Christmas Is the Fullness of Time (Galatians 4)
- Liturgical Date: First Sunday after Christmas – December 28, 2014
- Order of Service: Matins
- Hymns: LSB #370, 389, 781, 380
St. Paul begins our text this morning with the phrase "when the fullness of time had come." Basically, when God decided it was time, it happened. Quite straightforward and to the point. St. Paul puts the Christmas story in its historical and eternal perspective. God knew that Adam and Eve would fall. God knew that they would need a Savior. So God sent them one, but not before it was the proper time. A time of His own choosing. At the time, "when the fullness of time had come," God sent Jesus to be the Savior of the world.
Imagine you are a Jew living in Judea around 5 B.C. It's been many, many years since there was stability in the Promised Land. In fact, the only stability is that the king is unstable. You remember the promises that were drilled into your head as a youngster: God is sending a Prophet like unto Moses. With the deplorable condition of things around you, you'd really like it if God would hurry up and send this Prophet. Everything is going extremely bad for those who believe in God and are awaiting His promised one. Wait! Am I talking about 5 B.C. or 2014 A.D.? Eh, same difference. Nothing seems to have changed. But something has changed. Something wonderful has changed. The promised Prophet has come! "God sent forth His Son." He sent Him to fulfill the promises that had been made throughout all history. This Jesus, the angel tells Joseph, "will save His people from their sins." He did this so that you can have that promised salvation. God wants you to be one of His people. So He sent Jesus.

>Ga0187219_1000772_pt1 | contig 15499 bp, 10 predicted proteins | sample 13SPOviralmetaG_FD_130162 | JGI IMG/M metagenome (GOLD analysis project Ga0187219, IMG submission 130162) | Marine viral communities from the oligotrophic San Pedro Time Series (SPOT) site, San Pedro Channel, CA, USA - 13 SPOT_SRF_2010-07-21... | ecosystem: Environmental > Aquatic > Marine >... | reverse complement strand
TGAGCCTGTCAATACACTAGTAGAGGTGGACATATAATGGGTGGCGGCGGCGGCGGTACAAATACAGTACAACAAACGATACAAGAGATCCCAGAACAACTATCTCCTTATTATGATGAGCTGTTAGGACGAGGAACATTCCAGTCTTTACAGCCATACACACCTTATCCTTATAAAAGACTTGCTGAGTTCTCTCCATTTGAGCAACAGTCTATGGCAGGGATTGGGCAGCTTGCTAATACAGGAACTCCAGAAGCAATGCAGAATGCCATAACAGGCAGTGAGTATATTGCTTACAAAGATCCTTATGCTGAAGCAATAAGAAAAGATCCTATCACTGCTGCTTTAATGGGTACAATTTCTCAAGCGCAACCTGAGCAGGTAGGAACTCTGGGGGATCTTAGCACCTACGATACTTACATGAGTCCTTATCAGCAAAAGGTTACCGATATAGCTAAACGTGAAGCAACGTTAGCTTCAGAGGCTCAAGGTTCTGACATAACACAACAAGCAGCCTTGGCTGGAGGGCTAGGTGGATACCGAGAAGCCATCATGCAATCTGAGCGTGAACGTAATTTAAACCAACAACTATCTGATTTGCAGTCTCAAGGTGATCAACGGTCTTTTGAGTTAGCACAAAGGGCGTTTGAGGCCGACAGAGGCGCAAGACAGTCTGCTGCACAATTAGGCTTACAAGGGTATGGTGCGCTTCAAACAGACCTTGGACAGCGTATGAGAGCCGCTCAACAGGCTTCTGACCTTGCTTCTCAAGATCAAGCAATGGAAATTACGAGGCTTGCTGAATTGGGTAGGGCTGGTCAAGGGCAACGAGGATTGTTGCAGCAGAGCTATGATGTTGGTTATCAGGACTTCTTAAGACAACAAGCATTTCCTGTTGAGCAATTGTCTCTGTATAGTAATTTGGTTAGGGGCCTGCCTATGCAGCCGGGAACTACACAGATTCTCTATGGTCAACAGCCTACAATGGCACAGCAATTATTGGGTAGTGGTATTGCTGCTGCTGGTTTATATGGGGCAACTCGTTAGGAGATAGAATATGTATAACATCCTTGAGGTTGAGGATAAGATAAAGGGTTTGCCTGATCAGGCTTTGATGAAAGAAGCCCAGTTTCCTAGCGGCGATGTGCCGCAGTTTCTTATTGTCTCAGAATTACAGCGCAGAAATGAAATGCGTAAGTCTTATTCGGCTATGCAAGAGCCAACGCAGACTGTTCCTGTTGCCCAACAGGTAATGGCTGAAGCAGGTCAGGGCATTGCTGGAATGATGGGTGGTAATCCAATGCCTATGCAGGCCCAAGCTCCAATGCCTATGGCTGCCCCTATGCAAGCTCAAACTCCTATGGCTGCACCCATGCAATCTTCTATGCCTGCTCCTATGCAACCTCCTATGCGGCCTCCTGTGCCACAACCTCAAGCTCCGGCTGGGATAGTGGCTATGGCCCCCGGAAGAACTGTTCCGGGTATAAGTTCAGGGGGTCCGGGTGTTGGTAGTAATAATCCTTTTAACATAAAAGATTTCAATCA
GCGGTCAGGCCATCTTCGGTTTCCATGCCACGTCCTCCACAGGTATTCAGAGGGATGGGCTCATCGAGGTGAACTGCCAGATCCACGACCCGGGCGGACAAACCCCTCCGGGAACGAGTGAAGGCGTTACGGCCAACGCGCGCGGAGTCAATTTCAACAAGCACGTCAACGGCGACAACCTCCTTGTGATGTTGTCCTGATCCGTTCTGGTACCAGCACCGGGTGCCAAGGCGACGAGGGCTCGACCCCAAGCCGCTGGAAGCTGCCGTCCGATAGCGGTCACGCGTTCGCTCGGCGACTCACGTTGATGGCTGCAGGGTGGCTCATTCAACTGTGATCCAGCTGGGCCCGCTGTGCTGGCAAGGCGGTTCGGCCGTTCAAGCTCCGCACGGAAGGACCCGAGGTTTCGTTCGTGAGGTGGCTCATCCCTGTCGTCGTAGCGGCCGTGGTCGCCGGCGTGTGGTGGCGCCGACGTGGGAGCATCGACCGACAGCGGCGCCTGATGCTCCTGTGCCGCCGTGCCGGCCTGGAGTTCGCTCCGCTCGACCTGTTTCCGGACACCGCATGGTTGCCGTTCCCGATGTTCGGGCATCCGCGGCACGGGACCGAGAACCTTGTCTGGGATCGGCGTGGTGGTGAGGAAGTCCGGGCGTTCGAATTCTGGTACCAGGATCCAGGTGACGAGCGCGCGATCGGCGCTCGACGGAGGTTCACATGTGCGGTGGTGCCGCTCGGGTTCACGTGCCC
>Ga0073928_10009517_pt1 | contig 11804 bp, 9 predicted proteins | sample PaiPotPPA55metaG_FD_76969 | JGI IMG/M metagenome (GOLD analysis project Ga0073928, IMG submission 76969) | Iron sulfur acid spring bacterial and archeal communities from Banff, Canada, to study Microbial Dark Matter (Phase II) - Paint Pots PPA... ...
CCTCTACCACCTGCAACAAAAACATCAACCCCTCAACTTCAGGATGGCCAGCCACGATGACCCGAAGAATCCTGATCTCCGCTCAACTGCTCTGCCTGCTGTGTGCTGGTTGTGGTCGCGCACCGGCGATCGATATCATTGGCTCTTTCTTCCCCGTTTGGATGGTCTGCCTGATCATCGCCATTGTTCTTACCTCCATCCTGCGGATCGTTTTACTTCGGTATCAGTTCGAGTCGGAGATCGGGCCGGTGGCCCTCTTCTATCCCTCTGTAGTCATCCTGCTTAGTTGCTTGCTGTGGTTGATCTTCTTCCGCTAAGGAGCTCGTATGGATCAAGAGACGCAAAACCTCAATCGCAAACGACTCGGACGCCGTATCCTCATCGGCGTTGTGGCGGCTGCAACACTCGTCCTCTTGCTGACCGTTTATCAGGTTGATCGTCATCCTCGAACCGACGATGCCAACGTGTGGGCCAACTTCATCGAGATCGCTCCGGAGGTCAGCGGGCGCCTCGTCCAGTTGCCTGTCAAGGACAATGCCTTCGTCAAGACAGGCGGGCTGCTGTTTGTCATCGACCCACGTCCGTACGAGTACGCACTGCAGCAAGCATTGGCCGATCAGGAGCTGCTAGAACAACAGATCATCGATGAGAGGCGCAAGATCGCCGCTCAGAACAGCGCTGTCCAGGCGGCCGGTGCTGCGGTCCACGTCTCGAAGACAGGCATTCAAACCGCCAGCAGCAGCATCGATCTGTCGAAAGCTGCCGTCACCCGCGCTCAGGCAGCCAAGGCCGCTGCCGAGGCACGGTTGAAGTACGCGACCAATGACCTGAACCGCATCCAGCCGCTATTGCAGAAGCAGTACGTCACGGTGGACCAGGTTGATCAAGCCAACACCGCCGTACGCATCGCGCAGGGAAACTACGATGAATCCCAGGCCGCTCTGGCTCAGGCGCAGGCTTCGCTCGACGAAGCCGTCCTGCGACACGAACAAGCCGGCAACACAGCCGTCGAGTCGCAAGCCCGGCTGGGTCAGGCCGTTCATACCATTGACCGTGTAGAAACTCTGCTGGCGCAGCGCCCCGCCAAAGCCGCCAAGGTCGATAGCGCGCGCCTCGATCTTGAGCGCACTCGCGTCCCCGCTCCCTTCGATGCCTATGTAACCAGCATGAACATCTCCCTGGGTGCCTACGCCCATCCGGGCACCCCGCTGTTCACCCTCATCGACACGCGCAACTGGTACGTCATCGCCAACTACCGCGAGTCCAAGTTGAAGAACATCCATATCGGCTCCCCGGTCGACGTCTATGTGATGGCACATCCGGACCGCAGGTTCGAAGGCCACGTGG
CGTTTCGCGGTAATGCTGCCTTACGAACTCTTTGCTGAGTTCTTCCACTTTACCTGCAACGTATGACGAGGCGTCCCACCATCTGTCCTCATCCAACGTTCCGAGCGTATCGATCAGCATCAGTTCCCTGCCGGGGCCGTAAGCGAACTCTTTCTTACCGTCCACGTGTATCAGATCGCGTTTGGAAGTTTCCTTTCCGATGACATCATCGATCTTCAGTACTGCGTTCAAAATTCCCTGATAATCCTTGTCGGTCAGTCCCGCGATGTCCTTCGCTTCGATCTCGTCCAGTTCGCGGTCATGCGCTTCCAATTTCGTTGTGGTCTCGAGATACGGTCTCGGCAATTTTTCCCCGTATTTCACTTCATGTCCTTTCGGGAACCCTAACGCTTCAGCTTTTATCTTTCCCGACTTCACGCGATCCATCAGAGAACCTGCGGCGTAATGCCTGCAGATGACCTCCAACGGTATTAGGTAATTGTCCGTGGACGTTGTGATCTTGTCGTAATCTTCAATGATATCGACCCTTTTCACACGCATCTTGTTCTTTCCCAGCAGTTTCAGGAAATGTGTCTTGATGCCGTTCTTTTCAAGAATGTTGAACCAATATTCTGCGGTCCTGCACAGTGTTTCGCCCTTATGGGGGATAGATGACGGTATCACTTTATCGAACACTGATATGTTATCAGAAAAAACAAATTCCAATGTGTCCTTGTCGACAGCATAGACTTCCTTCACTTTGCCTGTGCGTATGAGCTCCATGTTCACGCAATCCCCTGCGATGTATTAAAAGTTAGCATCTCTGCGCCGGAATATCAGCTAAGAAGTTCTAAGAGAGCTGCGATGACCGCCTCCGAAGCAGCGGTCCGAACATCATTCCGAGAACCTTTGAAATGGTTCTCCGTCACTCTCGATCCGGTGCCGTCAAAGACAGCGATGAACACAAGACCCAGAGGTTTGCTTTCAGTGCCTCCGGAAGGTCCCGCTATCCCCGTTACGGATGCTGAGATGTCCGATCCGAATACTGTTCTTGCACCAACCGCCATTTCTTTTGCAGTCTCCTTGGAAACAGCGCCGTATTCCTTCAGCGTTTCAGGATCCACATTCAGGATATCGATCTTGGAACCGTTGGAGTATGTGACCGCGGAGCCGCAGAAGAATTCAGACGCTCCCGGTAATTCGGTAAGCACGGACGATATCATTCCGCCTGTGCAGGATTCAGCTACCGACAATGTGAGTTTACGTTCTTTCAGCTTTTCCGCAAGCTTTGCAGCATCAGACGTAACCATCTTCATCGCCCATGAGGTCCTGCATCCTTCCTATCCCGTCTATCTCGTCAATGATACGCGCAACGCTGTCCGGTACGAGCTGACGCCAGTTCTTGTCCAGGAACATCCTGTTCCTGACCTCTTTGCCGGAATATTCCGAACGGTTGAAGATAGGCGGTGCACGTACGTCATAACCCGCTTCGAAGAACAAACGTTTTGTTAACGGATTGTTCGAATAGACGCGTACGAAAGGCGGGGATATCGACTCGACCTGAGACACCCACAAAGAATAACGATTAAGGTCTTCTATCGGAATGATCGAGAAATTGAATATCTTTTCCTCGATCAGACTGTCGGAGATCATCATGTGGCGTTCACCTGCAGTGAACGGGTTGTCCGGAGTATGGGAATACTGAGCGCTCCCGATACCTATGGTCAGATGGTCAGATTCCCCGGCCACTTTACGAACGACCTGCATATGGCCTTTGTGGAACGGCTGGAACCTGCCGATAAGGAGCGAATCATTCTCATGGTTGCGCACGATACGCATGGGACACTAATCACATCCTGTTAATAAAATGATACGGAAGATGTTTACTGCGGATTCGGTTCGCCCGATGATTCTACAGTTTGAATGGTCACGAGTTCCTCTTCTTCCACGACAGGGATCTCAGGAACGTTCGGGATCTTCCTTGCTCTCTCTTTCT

St. Paul tells us two very important things about Jesus' birth. First, he was "born of woman." Just like you and I, Jesus had a mother. He had flesh and blood just like us so that He could understand everything that happens to us.
He knows our sorrows, even from the days before Christmas. The long, wearying walk from Nazareth to Bethlehem. The scratchy straw of the manger on His newborn flesh. The moving around the town of Bethlehem. Finally having to move to Egypt after the Magi leave. From the age of about two years, people had sought His life.
He understands grief. The rest of the infant boys in Bethlehem were slaughtered because of Him. They weren't killed for any sin they committed. They were killed because of their age and their gender. Rachel's weeping for her children rang in Jesus' infant ears as the Holy Family fled to protect Him. Jesus understands the sorrow that accompanies senseless violence. He understands the brokenness of this world.
After all, Jesus was born "under the Law." Jesus was born under our circumstances. Yet without sin. Being God, He was "above the Law" because He gave the Law to Moses. Jesus condescended to become "under the Law" so that you and I may be counted as righteous by His obedience to the Law. Without Jesus' submission and perfect obedience to the Law, you'd be forced to "work out your own salvation with fear and trembling." You'd be responsible for everything you've done in this life. Either good or bad. With Jesus' submission and perfect obedience, you're able to breathe because the heavy burden of the Law has been lifted. You get to enjoy the benefits of being a child of God because you believe that God sent His Son into the world to redeem you.